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ATOMIC ENERGY COMMISSION
FISSION OF BISMUTH, LEAD, THALLIUM, PLATINUM
AID TANTALUM WITH HIGH ENERGY PARTICLES
R. H. Goeckermann
D. H. Templeton
J. J. Howland
University of California
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Document Declassified: June 12, 1947
his document consists of 4 pages
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.. *', *<
Fission of Bismuth, Lead, Thallium, Platinum
and Tantalum with High Energy Particles
I. Perlman, R. H. Goeckermann, D. H. Templeton and J. J. Howland
Radiation Laboratory and Department of Chemistry
University of California, Berkeley, California
CLASSi ICATiOi CA,.ELL.ED
Hay 16, 1947 For tne Atomic Energy Commiscson 6-/-Y7
The 184-inch Berkeley frequency-modulated cyclotron produces
deuterons, helium ions and neutrons of energies up to 200, 400, and 100
Nev respectively. Nuclear fission in elements covering the range of
atomic numbers 83 (bismuth) to 73 (tantalum) has been observer with one
or more of the above projectiles. Fission was determined by chemical
identification of radioactive fission products.
Although a number of the fission products characteristic of slow
neutron fission of uranium are found, the fission reaction on these
light elements with high energy particles differs in some important
respects. There is no evidence for well-defined assymetric cleavage
with a deep valley at the midpoint of the yield curve as is the case
with slow neutron fission. Another difference is the appearance in
good yield of light isotopes of a given element, and undoubtedly the
formation of stable isotopes as primary fission products is not
unusual. For example, the shielded isotope Bre8 is formed in comparefl
yield to Brse with 400 Mev helium ions and 200 Mev deuterons on
bismuth while the relative yields are 1 to 10' for these isotopes in
the slow neutron fission of uranium. In .the bombardment of bismuth
and lead with 400 Mev helium ions no measurable amount of Ba'O4
(formed in highest yield with slow neutrons on uranium) was found
but an activity which is probably Ba1ss was noted. This isotope is
not found at all in the fission of uranium with slow neutrons as it
falls well down among the lightest stable isotopes of barium.
It has not been possible, thus far, to compare accurately yields
from different bombardments because of the inability to determine the
beam strength. However, certain trends appear to be definite: The
probability of the fission reaction for a given projectile drops off
as the target atomic number decreases from bismuth to tantalum. That
for a given target element the fission yield decreases as the projec-
tile energy decreases is indicated by the decrease in yield of bromine'"
activities from bismuth fission as the deuteron energy is varied from
200 to 50 Mev. The distribution of fission products changes in varying
the projectile energy since the ratio of Bre to Bro was 2 for 200
Mev deuteron on bismuth and 100 for 50 Mev deuterons on bismuth.
Table 1 shows fission products found from the reaction of 400
Mev helium ions with bismuth and the relative yields of these isotopes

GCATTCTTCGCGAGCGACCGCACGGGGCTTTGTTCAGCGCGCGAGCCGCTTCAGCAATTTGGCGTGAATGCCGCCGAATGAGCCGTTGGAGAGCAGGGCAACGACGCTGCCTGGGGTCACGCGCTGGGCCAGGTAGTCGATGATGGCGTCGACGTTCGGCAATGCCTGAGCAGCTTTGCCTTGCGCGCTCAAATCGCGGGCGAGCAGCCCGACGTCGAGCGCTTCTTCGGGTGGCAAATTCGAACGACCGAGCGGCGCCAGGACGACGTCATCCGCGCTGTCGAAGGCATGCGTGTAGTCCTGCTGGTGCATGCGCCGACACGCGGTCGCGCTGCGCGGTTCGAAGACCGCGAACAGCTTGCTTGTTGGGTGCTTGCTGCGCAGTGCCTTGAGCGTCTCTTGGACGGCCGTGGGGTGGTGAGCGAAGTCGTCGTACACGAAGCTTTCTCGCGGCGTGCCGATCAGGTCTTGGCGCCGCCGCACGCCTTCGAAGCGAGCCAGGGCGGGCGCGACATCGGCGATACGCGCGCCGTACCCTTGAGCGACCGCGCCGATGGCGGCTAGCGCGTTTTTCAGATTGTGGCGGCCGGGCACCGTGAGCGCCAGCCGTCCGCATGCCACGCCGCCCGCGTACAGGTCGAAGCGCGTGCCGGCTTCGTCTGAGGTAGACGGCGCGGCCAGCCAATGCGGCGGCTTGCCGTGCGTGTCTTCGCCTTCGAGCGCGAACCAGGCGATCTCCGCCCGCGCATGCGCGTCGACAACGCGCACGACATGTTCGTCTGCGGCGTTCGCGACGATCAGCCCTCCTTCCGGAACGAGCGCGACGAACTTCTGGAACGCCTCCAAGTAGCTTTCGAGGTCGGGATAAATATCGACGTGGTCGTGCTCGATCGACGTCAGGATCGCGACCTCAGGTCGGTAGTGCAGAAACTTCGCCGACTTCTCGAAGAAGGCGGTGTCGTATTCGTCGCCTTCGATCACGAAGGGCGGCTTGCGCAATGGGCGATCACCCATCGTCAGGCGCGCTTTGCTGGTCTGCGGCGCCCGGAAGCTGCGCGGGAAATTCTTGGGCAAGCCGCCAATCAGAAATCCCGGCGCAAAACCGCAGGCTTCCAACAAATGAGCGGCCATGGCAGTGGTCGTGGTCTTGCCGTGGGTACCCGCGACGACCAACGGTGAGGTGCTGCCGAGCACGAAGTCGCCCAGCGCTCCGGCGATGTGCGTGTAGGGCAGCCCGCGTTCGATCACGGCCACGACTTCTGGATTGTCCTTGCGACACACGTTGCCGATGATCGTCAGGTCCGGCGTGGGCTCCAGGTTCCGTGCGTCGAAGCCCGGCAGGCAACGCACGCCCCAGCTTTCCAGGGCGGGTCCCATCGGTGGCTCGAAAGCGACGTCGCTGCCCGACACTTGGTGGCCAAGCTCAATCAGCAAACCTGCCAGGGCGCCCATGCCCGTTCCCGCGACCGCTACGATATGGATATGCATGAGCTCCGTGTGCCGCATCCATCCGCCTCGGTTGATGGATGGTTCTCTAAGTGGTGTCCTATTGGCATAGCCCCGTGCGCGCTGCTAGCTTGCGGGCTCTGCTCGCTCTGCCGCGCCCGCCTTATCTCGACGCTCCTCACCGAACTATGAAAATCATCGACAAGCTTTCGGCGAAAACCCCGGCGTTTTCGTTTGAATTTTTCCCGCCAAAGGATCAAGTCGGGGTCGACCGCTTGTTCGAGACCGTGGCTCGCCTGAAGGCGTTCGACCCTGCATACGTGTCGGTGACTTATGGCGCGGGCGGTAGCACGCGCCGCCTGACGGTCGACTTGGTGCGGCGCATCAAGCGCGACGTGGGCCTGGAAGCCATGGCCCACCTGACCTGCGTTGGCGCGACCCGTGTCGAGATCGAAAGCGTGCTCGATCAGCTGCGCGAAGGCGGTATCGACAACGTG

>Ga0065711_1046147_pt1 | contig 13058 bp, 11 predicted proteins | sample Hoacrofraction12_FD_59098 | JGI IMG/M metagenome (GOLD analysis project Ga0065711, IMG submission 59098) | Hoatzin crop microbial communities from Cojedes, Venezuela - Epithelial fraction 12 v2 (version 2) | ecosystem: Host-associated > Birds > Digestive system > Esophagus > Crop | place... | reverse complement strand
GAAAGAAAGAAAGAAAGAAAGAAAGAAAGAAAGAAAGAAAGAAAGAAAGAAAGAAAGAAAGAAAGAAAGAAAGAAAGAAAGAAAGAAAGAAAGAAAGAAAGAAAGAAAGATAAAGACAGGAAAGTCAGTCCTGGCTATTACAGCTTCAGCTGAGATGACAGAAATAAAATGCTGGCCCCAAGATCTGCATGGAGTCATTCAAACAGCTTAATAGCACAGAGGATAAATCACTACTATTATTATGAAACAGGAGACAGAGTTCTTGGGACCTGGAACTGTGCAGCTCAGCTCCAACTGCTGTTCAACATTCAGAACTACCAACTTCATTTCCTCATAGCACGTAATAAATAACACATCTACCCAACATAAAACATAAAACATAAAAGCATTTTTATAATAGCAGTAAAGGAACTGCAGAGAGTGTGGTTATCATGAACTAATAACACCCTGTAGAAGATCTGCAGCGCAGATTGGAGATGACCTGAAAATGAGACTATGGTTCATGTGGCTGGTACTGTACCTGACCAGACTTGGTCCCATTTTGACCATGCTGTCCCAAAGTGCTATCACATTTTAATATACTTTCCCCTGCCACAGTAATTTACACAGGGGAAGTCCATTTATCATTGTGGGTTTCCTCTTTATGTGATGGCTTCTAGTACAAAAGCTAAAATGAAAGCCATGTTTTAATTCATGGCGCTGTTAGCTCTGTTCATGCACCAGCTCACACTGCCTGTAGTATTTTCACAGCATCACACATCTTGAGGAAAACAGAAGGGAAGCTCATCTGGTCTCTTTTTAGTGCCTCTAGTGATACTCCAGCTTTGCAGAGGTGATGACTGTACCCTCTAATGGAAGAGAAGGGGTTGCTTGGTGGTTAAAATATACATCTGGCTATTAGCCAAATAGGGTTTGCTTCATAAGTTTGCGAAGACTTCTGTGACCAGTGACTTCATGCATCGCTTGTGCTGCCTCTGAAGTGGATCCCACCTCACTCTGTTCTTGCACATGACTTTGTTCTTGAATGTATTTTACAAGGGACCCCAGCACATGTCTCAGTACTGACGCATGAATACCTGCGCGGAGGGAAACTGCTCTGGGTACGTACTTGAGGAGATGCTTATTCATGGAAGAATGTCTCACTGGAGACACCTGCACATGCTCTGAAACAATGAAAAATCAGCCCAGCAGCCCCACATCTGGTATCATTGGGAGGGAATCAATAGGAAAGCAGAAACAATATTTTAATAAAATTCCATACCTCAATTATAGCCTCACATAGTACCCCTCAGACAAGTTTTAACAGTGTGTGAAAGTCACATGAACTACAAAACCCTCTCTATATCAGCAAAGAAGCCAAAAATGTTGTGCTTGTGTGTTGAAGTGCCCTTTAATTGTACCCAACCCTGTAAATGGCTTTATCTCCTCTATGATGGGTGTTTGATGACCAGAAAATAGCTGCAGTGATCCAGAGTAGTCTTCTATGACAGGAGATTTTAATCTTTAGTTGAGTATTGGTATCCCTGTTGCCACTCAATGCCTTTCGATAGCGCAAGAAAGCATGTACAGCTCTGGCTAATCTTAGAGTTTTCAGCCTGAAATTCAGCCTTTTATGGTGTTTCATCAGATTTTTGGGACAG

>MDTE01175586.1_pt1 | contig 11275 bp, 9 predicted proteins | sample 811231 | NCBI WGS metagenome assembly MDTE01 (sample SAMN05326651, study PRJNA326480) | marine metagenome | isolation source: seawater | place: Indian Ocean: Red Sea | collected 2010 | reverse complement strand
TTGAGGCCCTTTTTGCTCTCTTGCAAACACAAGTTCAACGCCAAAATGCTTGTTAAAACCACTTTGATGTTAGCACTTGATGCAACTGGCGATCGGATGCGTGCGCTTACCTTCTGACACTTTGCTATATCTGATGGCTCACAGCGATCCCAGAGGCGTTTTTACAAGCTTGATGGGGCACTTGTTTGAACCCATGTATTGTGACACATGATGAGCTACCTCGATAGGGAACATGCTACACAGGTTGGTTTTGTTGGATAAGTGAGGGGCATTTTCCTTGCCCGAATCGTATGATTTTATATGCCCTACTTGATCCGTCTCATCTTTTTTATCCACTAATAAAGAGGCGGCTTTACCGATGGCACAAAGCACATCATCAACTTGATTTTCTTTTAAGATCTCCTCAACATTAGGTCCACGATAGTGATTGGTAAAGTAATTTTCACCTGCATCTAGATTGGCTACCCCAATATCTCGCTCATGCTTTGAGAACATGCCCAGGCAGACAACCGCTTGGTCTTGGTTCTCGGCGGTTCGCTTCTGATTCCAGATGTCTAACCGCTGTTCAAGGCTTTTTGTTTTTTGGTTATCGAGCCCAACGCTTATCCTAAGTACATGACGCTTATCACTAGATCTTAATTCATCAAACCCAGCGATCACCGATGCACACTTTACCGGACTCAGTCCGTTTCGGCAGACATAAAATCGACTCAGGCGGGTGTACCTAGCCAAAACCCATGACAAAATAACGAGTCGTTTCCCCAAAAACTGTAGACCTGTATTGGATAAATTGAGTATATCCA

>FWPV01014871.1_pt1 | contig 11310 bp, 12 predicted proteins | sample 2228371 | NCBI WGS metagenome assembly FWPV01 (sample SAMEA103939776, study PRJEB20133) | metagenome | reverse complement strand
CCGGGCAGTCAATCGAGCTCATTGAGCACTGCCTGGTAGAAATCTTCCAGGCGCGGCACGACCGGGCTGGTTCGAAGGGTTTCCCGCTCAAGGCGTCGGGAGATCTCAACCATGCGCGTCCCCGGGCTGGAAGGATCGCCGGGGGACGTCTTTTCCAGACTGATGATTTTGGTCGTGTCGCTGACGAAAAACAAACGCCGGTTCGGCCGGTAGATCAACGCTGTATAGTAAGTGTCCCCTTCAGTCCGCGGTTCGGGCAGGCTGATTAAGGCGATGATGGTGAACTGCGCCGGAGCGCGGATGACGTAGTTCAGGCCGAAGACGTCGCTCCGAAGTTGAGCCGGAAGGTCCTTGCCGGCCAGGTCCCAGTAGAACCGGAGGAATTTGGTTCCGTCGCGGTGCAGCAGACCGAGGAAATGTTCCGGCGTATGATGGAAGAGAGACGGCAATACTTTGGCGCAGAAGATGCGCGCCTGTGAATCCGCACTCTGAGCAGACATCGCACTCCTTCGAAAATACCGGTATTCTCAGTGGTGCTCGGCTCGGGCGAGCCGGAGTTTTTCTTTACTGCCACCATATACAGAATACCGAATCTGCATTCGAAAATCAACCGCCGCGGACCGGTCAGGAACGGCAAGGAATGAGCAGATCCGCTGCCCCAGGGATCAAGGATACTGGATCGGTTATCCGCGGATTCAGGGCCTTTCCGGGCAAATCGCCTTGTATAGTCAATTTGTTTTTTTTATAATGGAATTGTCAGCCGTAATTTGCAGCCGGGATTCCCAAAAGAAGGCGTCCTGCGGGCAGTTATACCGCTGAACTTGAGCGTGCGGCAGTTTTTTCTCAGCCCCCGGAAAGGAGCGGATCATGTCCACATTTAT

The radioactive properties checked reasonably well those previously
reported for these isotopes. The yields are expressed in
arbitrary units. It is of interest that Balo0 was not present in
;: f ^f;
- 2 -
Relative Yields of Fission Products
from 400 Nev Helium Ions on Bismuth
Sre 1 ye
The conditions of
fission was observed in
irradiation that were tried and under which
all cases are summarized in Table 2.
Summary of Irradiations in which Fission
It is of interest to 4epeculate on the mechanism of the fission
in view of the high degree of excitation of the compound nucleus.
Since the probability of fission would increase with a greater charge/
mass ratio and since it is known that large numbers of neutrons may
be ejected from such highly excited nuclei, it seems likely that the
actual fission reaction is preceded, on the average, by the boiling-
off of a large number of neutrons. Some experimental evidence sup-
porting this view is the appearance of light isotopes for a given
element in a few cases and the finding that the most probable fission
results in products the sum of whose masses lies well below that of
the target mass number. However, the same observations would result
if the fission reaction would occur first with the fragments still in
highly excited states after dissipation of their kinetic energy.
The co-operation of Prof. R. L. Thornton, Dr. D. C. Sewell and
all those whose operation of the 184-inch cyclotron made these irradia-
tions possible is gratefully acknowledged. We wish to thank
Professor E. 0. Lawrence for continued interest and Professor G. T.
Seaborg for helpful discussions regarding this work.
1) Plutonium Project compilation of nuclei formed in fission.
J. Am. Chem. Soc. 68, 2411(1946).
2) G. T. Seaborg "Table of Ifotopos" Rev. Mod. Phys. 16. 1(1944)
3) B. B. Cunningham, H. H. Hopkins,-M. Lindner, D. R. Miller,
P. R. O'Connor, I. Pcrlman, G. T. Seaborg and R. C. Thompson,
Paper to be given before Stanford University meeting of the
American Physical Society, July 11-12, 1947.
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